private operation of an oriental ser
vice from Puget Sound and San
Visible evidence of the extent to
which American fiag ships are han
dicapped as a result of neutrality
law restrictions is consolidating sup
port for a demand that negotiations
be hastened in the drafting of a new
trade treaty with Japan. It is roint-
ed out that Pacific coast shipping
does not come under the restrictions
which have closed ports in belliger
ant countries to American vessels
and that Japan and the entire orient
offer a more profitable field than
cen be developed in South America
for many years to come.
United States trade with Japan
has always been profitable and in
recent years the favorable trade bal
ance has been in the ratio of two to
one in other words, for every dol
lar's worth of goods imported that
country has purchased two dollars'
worth of American goods and ma
terials. Japan is America's third best
customer in the foreign trade field
and, under normal conditions, the
volume has shown a steady increase
from year to year.
In the first nine months of this
year the government payments to
farmers m Oregon amounted to $4,
801,000 (better than $4 for each man.
woman and child in the state);
Washington's payments were $6,280,-
War and the special session of con
gress prevented President Roosevelt
from visiting the Pacific northwest
m beptember, but the trip has not
been cancelled entirely. Sometime
next year, possibly while congress is
holding its regular session, the pres
ident intends leaving the national
capital for a look-see of Oregon and
Washington, among other states. If
he is not eletced for a third term the
journey next year will be his last
to the northwest in his official ca
pacity. Mild mannered Cordell Hull, sec
retary of state, becomes hostile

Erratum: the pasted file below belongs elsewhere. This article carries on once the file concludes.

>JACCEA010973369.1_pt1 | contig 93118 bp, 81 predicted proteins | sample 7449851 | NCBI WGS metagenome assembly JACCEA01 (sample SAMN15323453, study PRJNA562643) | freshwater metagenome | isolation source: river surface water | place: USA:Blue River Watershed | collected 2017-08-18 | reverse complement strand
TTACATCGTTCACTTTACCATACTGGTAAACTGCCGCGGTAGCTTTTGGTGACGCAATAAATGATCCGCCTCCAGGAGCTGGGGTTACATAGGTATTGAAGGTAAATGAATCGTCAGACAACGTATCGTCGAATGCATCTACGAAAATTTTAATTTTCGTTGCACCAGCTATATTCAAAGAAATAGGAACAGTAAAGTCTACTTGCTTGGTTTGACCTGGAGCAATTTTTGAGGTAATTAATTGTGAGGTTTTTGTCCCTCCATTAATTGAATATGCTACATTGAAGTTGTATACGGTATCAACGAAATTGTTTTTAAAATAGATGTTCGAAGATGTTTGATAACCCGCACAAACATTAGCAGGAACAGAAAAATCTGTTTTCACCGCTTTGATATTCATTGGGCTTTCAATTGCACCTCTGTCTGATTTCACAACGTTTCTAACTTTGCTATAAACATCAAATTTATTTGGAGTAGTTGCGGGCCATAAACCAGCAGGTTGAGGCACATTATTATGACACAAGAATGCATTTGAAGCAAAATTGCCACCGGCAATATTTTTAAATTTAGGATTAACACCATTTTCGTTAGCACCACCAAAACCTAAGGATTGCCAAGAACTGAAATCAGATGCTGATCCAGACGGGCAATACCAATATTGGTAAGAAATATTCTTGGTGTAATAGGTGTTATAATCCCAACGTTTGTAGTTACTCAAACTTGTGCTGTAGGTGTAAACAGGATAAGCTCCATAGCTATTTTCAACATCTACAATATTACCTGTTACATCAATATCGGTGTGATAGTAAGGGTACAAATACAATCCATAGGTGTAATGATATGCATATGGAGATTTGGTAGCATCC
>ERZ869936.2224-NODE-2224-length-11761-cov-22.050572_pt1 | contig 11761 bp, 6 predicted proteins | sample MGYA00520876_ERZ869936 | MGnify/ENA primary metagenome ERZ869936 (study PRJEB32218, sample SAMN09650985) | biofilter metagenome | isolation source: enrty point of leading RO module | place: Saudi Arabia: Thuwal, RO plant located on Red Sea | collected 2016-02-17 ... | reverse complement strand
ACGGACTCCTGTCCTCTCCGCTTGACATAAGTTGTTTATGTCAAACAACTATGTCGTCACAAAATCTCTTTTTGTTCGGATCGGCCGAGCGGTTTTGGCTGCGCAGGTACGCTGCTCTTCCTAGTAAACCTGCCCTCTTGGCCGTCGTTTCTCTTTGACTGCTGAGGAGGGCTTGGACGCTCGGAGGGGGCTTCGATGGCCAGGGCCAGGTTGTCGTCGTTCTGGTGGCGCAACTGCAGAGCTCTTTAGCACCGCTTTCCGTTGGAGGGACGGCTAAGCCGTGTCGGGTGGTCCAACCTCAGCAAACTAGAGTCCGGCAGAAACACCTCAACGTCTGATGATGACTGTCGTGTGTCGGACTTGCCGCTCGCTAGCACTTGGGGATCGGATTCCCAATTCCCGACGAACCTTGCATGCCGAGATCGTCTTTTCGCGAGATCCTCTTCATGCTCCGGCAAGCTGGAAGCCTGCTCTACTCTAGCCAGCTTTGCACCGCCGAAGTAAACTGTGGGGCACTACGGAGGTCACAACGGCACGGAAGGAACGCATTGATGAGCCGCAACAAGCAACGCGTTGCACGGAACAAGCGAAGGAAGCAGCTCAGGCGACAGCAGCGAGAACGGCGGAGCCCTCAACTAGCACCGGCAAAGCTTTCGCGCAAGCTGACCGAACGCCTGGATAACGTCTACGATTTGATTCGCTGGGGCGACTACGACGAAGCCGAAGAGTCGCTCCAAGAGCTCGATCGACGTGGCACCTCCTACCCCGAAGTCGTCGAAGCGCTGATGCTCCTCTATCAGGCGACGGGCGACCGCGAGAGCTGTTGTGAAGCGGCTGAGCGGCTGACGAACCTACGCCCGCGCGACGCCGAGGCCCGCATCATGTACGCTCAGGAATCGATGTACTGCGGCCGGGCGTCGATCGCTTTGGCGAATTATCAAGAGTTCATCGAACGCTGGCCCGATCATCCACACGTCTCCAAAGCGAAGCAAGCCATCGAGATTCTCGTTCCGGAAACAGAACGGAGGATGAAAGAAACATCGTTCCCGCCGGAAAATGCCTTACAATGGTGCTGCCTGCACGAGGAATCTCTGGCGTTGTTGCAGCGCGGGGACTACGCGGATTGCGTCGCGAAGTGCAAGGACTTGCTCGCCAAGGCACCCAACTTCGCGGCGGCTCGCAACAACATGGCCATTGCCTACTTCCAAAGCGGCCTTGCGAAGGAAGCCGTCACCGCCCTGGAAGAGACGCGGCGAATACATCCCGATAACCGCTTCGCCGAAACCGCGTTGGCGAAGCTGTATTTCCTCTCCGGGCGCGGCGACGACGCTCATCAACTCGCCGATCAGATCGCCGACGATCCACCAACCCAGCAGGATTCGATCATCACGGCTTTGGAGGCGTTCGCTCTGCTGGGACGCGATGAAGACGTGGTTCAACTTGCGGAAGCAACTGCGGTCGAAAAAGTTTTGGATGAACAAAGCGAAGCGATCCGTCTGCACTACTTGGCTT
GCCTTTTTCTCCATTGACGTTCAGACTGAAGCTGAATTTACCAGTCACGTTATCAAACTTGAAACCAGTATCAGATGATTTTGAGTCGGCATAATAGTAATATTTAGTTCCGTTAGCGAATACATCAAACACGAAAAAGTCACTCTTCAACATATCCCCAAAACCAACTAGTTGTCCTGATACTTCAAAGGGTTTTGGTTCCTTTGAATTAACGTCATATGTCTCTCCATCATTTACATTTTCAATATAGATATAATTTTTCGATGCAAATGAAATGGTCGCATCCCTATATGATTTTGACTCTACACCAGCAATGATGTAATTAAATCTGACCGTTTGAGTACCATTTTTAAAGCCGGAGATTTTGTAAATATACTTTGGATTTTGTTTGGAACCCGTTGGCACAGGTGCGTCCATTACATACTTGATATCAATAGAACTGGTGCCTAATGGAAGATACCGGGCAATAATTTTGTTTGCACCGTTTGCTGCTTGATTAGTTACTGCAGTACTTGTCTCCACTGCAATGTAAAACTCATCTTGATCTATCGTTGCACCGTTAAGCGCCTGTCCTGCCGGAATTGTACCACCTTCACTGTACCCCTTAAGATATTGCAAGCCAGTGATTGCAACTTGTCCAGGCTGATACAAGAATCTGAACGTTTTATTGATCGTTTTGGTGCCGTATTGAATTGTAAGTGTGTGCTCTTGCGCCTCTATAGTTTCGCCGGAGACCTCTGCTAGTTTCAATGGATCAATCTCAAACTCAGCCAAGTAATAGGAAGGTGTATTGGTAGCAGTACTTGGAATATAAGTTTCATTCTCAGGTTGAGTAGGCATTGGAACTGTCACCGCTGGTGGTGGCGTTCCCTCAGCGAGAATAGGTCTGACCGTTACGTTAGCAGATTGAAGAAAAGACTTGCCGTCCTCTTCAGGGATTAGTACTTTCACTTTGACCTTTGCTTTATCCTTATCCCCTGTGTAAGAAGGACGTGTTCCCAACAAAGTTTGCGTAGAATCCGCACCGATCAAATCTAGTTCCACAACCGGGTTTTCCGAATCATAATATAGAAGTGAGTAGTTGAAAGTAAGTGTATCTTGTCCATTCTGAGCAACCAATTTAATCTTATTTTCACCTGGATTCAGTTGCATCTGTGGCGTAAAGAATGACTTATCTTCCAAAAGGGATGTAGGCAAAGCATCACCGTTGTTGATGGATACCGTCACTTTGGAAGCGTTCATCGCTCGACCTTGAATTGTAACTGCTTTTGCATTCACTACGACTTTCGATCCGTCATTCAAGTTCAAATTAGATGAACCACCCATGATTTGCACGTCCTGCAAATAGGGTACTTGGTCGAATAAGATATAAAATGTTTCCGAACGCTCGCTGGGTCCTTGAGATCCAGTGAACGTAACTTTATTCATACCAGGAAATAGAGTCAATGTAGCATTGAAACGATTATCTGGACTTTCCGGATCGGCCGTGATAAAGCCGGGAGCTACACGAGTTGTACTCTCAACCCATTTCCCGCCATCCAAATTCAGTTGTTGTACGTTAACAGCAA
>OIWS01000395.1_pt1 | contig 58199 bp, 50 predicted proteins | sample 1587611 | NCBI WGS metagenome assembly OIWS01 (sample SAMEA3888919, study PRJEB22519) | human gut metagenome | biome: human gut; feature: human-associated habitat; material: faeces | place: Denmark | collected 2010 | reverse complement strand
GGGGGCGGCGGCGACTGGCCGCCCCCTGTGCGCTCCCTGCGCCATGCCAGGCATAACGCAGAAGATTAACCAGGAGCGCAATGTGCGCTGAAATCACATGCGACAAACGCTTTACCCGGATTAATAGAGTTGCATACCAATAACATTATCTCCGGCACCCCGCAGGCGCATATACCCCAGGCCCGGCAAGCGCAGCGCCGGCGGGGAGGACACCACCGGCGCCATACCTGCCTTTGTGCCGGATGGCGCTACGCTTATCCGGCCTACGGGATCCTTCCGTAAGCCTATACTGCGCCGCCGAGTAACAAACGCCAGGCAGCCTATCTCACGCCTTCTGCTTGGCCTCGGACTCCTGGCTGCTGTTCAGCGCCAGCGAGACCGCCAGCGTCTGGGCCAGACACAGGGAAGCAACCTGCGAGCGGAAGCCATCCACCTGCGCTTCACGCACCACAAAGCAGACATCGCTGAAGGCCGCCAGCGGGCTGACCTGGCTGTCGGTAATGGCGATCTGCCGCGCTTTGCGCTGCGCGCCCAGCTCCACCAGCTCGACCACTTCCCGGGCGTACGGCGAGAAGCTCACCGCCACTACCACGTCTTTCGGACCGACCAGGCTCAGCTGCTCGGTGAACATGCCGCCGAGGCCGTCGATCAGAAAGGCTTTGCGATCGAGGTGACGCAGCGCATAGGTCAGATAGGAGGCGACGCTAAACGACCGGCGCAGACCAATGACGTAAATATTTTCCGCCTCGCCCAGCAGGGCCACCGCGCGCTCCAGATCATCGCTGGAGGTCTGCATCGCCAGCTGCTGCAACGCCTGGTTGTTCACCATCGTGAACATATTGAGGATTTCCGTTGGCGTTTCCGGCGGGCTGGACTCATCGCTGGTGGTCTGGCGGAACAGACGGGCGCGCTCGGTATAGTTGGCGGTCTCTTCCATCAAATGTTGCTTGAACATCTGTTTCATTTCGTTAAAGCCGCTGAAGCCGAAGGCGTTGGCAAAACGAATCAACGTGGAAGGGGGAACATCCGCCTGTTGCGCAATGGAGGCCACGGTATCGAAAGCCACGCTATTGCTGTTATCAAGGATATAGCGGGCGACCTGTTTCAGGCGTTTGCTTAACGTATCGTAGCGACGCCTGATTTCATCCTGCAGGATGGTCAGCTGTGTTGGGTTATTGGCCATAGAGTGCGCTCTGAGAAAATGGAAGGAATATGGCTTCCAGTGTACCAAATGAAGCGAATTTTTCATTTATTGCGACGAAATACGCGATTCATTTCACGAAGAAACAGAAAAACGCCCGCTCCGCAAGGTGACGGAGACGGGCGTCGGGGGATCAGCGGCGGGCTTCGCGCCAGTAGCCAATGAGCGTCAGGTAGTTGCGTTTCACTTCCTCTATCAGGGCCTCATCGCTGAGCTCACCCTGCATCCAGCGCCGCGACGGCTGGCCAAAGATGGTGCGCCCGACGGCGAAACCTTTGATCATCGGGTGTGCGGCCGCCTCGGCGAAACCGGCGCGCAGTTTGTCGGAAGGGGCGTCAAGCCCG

whenever any member of the north
west delegation protests to him
against the trade treaties which are
injuring agriculture in that region.
He has put the Oregon-Washington
senators on notice that he will fight
them to a finish in the next session
of Congress when a senate group will
oppose continuation of the reciprocal
trade policy. As a potential nominee
for the presidency, Secretary Hull is
not helping himself with the farm
Government scientists in the na
tional capital are engaged in mak
ing laboratory tests of low grade
bauxite (raw material for alumin
um sent from Marion county). The
question to be solved is whether
this grade of bauxite can be prof-
itably used with the very cheap
power from Bonneville. There is
supposed to be an extensive deposit
in the Santiam country.
Mrs. Ora Bleakman has closed the
dress shop operated for the last year
in the Roberts building on Willow
street. She announces that she does
not intend to leave Heppner, saying
it is a mighty fine town.
6-in. Cake 29c
8-in. Cake ...... 59c
Pumpkin Pies 25c
Bread, Rolls and
Mb. Pkg. 10c
G. E. Wharton of Portland, credit
bureau representative, was in the
city Monday on business.